Perkins Eastman Speaking Engagements

Speaking Engagements المحاضرات 专题演讲

  • AIA San Francisco Presents Design and Construction Notes: New Stanford Hospital

    Roland Lau, AIA; JoAnn Brooks, AIA February 13, 2019, San Francisco, CA

    For the past eleven years, Perkins Eastman has worked with Stanford Health Care and architect Rafael Viñoly on the programming, medical planning, design, and construction for the New Stanford Hospital. As the 820,000 sf hospital nears completion, and final entitlements approvals are obtained, the goal to provide innovative patient care by implementing a hospitality-focused environment and by converging Stanford’s academic, research, and clinical programs, is finally coming to fruition.

    Join Perkin Eastman’s Roland Lau and JoAnn Brooks as they discuss their experience during design and construction, and the collaboration between the owner/architects/engineers/contractor and sub-contractors, as well as entitlements regulators. They will be joined by NYA’s Sudharshan Navalpakkam, who will reflect on the primary structural systems used in the design. Johnny Chung from Mazzetti will speak to his experience as the key Project Manager for implementation of the mechanical, electrical and plumbing design in the construction phase. Michael Chambers, FAIA and FCSI from HGA Architects & Engineers, will be the moderator for the presentation and will field questions from the audience.

  • Revealing the Past to Challenge the Future: The Forensic Architecture of the Tenement Museum

    Mid-Atlantic Association of Museums: Building Museums 2019Nicholas Leahy AIA, LEED AP February 28, 2019, New York, NY

    Through “forensic architecture,” the extant building fabric of preserved tenement buildings in the Lower East Side—America’s iconic immigrant neighborhood—reveals the stories of nearly 20,000 people who lived at the site from the late 19th century through the 1970s. Presented by the design architect, curatorial affairs director at the Museum, and the lead engineer, this behind-the-scenes presentation will expose the literal layers of history and the design methodology that deliberately retains and showcases as much of the existing buildings as possible in order for the buildings to safely serve as teaching tools. This presentation will challenge attendees to examine the responsibility of the architect in facilitating these exchanges; the effort required to work with communities and client/user groups of all scales to deliver a museum relevant for today’s audiences; and the role of architecture in allowing history to speak to modern audiences.This presentation will address strategic and master planning; dealing with existing infrastructure and historic preservation; and the visitor experience.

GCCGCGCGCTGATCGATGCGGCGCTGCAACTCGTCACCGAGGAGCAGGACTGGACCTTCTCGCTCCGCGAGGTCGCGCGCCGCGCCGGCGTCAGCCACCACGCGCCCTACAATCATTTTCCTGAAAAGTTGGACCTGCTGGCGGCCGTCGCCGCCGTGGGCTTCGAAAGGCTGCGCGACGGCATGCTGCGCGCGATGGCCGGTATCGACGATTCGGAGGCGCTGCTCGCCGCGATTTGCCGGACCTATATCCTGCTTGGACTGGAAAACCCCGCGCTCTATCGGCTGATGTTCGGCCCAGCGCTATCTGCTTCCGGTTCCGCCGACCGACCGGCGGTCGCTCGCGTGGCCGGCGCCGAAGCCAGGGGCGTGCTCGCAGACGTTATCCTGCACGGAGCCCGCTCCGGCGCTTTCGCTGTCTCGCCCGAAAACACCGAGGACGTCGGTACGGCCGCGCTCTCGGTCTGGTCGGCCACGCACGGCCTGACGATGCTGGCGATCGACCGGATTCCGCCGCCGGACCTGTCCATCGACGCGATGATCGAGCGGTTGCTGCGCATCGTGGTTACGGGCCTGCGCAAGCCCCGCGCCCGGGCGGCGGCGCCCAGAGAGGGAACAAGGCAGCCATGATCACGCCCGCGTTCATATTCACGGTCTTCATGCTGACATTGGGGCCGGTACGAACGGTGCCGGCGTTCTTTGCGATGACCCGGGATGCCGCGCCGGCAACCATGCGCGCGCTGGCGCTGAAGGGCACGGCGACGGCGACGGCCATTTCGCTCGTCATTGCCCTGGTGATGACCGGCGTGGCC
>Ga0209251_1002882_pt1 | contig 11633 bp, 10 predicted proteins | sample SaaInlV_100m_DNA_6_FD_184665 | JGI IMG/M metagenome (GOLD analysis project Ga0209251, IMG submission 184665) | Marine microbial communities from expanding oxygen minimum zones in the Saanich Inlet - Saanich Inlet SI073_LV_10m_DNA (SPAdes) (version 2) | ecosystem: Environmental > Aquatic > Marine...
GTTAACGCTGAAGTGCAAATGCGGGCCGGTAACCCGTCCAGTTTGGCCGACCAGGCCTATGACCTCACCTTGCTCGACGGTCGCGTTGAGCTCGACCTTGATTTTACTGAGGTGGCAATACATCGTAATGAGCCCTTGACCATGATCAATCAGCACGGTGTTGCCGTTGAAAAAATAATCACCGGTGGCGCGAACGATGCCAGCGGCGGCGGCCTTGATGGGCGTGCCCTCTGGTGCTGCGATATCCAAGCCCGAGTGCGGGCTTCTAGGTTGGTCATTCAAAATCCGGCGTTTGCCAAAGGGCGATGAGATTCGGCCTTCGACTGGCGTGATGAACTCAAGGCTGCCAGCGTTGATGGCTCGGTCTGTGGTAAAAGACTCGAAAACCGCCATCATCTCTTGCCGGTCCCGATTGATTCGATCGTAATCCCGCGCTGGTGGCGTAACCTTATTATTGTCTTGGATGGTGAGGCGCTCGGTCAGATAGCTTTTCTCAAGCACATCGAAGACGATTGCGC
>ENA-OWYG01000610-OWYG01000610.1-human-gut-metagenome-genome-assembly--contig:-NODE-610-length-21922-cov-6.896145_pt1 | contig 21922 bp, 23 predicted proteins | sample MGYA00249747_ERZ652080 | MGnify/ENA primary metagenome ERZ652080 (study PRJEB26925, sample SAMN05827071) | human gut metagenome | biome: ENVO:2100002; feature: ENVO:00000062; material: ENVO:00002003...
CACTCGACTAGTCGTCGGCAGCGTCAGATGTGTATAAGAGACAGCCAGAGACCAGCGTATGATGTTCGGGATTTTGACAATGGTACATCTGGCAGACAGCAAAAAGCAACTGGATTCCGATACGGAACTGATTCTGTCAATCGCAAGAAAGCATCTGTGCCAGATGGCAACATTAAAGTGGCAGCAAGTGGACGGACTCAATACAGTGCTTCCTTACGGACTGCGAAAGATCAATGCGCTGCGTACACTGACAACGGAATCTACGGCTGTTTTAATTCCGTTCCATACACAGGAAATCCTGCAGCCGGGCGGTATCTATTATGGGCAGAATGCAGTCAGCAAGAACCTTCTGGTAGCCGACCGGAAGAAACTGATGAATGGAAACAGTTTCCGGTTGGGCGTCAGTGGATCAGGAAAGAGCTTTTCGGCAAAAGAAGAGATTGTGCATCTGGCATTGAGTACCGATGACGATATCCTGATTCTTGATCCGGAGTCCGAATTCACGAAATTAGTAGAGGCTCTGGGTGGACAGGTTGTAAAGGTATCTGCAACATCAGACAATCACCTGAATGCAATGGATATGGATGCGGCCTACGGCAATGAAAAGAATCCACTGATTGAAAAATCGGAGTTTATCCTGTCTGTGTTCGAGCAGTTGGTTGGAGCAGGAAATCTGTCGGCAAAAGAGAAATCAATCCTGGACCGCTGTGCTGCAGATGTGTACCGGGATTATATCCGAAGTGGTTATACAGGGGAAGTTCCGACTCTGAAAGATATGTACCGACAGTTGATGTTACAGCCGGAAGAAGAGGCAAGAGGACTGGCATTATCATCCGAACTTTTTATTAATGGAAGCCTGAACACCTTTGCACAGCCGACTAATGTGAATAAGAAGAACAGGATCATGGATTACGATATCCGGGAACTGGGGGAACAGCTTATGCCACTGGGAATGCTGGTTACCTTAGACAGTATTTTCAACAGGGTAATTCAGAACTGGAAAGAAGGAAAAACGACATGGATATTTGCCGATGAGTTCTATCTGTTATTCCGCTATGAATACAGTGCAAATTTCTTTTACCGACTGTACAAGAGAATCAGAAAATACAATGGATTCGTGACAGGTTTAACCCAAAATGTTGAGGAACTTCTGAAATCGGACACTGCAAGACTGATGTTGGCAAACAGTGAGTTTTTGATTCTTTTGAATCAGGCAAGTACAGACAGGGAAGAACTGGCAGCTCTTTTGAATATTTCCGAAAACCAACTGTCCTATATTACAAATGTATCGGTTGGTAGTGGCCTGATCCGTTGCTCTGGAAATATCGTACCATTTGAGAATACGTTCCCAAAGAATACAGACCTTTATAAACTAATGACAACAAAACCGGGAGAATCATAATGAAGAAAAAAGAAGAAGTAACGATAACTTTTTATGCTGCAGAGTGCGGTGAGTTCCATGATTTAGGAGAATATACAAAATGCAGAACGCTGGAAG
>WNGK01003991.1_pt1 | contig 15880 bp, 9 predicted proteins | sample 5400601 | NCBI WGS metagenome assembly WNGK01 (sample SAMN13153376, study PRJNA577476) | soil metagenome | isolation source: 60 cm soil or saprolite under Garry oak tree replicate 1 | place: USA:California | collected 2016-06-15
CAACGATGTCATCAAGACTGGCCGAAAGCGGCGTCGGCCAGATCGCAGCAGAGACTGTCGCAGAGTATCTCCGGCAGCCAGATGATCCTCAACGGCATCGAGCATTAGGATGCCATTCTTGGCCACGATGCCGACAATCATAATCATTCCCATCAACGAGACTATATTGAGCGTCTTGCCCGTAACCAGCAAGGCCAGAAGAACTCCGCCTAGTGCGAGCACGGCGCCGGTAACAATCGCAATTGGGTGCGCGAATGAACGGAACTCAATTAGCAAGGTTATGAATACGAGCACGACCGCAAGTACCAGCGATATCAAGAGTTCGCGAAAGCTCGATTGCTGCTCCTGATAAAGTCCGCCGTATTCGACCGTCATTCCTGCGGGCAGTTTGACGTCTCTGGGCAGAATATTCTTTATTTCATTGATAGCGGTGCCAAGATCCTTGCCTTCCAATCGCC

• Exploring the Role of Campus Architecture in Revitalizing Urban Downtowns

    SCUP 2019 North Atlantic Regional ConferenceJames Butterfield, RA; Eric Fang AIA, AICP, LEED AP; Dario Brito; Frank Wong, University Planning & Development, Rutgers University-New Brunswick March 11, 2019, Rochester, NY